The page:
Emerging from Magic
HOLLYWOOD bustles with frenzied activity, and makes use of the most modern technology. Yet at the same time it gives the impression of being only half awake in its slow emergence from a dim prehistoric past of illusions, fears, and magical thinking. More strikingly than any other section of our society, it seems to span all the ages of mankind. In it, too, are represented all the ages of individual man, from infancy to adult.
In any human society the presence or absence of a particular body of ideas limits and affects the development of behavior as much as do technology and environment.1 Therefore to comprehend the social organization in which movies are made and to understand the behavior of people in Hollywood, it is necessary to know how they think. All peoples, whether in the South Seas or in Hollywood, try to make the world intelligible to themselves, and to exercise some control over it. The particular ideology of any society shapes its institutions and molds the behavior of its members.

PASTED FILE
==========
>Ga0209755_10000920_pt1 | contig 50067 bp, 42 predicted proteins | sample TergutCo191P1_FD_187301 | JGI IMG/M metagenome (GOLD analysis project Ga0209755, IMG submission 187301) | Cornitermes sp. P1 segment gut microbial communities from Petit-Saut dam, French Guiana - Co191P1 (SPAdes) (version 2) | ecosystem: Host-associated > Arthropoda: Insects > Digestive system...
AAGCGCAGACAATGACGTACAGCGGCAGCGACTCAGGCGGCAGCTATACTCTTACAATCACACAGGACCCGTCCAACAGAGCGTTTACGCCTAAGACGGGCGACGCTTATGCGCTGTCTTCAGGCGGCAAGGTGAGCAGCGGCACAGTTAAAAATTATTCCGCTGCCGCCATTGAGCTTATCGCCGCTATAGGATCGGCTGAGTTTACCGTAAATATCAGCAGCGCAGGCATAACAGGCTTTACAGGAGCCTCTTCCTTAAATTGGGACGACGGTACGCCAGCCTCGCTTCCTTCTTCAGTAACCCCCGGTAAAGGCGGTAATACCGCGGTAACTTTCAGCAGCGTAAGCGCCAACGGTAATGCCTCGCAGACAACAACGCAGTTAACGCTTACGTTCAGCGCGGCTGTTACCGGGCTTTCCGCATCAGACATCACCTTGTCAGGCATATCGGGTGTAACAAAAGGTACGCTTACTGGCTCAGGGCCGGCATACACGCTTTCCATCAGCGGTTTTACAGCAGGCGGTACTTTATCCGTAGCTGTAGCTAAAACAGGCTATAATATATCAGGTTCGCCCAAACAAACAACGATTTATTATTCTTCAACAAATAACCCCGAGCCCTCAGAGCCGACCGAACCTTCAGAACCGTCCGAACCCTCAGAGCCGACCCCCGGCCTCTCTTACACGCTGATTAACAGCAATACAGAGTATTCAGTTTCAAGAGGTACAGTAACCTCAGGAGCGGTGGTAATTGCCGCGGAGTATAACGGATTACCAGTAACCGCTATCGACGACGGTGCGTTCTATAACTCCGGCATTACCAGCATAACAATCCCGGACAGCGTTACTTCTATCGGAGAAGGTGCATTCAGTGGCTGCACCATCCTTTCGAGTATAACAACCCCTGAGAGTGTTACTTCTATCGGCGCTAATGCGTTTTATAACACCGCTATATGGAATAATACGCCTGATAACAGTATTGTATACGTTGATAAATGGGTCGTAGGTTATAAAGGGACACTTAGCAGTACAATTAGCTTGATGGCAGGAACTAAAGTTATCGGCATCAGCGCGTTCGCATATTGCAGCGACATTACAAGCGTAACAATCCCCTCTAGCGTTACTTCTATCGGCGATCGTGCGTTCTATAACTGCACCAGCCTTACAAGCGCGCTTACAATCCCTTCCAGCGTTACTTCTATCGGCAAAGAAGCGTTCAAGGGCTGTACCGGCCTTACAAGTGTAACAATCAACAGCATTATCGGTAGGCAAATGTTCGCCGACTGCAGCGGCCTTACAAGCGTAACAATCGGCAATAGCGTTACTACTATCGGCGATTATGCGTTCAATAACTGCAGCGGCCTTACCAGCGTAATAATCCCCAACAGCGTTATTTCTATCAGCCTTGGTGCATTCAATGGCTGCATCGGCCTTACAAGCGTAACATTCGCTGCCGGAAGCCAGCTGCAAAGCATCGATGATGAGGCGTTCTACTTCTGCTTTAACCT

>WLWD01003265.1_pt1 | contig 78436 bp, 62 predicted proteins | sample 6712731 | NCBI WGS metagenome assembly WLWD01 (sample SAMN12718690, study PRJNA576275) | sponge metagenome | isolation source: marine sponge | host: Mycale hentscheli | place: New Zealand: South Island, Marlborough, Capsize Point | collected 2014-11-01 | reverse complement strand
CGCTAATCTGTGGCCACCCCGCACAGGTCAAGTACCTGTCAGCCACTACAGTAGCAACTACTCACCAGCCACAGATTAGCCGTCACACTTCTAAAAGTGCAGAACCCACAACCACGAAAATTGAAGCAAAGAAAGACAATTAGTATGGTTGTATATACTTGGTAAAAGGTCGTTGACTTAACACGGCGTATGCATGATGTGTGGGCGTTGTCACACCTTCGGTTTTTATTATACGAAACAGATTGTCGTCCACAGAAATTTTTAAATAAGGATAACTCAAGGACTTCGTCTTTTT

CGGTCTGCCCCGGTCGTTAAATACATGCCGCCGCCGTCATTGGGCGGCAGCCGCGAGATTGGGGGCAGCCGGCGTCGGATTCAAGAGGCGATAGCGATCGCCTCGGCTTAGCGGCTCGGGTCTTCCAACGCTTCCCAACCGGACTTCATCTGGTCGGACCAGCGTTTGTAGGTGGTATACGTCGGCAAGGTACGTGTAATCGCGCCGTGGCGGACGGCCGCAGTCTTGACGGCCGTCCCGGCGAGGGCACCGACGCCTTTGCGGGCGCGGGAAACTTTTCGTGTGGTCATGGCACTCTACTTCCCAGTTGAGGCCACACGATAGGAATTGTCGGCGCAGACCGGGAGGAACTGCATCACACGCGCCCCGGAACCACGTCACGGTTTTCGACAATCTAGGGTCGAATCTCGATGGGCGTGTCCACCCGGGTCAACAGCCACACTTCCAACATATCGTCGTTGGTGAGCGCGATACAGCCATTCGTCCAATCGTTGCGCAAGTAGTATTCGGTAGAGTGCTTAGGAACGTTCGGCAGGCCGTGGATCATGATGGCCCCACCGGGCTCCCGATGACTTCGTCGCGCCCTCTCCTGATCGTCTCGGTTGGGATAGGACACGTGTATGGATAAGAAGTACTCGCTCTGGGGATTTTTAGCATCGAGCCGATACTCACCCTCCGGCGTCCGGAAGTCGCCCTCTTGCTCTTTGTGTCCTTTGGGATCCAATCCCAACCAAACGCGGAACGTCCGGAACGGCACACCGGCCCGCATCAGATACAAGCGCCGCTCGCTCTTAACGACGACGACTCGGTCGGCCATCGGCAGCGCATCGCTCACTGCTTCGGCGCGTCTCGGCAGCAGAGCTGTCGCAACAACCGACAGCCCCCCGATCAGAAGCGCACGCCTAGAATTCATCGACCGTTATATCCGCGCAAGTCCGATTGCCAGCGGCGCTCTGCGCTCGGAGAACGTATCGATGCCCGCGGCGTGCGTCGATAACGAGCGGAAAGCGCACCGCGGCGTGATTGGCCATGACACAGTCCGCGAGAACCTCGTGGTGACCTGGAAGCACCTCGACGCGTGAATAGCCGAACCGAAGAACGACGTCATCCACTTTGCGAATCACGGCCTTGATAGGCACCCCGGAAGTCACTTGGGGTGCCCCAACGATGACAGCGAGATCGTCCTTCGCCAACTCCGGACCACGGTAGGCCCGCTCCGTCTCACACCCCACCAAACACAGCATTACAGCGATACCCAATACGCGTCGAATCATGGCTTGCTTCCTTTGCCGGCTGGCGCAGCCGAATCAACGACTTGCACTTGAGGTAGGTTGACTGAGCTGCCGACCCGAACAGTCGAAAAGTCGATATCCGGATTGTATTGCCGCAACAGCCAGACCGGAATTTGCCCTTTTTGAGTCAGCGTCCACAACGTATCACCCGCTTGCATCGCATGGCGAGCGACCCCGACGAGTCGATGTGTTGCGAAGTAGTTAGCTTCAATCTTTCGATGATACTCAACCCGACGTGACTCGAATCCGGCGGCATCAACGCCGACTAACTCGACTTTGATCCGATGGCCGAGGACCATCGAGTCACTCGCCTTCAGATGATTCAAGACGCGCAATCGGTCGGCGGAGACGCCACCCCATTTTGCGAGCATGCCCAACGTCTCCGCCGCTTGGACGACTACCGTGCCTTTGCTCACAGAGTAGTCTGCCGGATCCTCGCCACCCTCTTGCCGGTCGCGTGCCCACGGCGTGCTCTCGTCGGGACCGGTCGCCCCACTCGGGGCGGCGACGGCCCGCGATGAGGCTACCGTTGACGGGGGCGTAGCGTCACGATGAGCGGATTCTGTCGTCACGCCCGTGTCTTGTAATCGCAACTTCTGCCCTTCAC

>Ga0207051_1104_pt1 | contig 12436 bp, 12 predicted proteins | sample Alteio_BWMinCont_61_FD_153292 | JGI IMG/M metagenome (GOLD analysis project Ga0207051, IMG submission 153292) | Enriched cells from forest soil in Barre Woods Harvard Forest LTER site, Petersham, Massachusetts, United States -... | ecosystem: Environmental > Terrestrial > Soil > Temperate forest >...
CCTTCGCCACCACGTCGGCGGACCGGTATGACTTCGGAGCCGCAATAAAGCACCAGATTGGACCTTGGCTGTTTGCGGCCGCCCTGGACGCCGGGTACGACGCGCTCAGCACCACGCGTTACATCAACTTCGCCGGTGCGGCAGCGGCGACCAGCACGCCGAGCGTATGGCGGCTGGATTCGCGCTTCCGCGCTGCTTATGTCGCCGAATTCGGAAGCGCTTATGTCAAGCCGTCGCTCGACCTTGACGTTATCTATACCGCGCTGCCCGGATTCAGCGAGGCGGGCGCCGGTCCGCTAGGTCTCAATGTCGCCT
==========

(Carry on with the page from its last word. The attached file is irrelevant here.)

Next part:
Since its beginning, the human species seems to have been aware that not all phenomena are of the same order. But the division between the animate and inanimate has not always been clear. In order to make the inanimate intelligible, primitive man often ascribed human attitudes and motives to the nonhuman world. (This is called "animism.") It was easier for him to do this than to imagine different processes or to admit his ignorance. As Ruth Benedict has pointed out: "Throughout man's history it has been the mechanistic____________________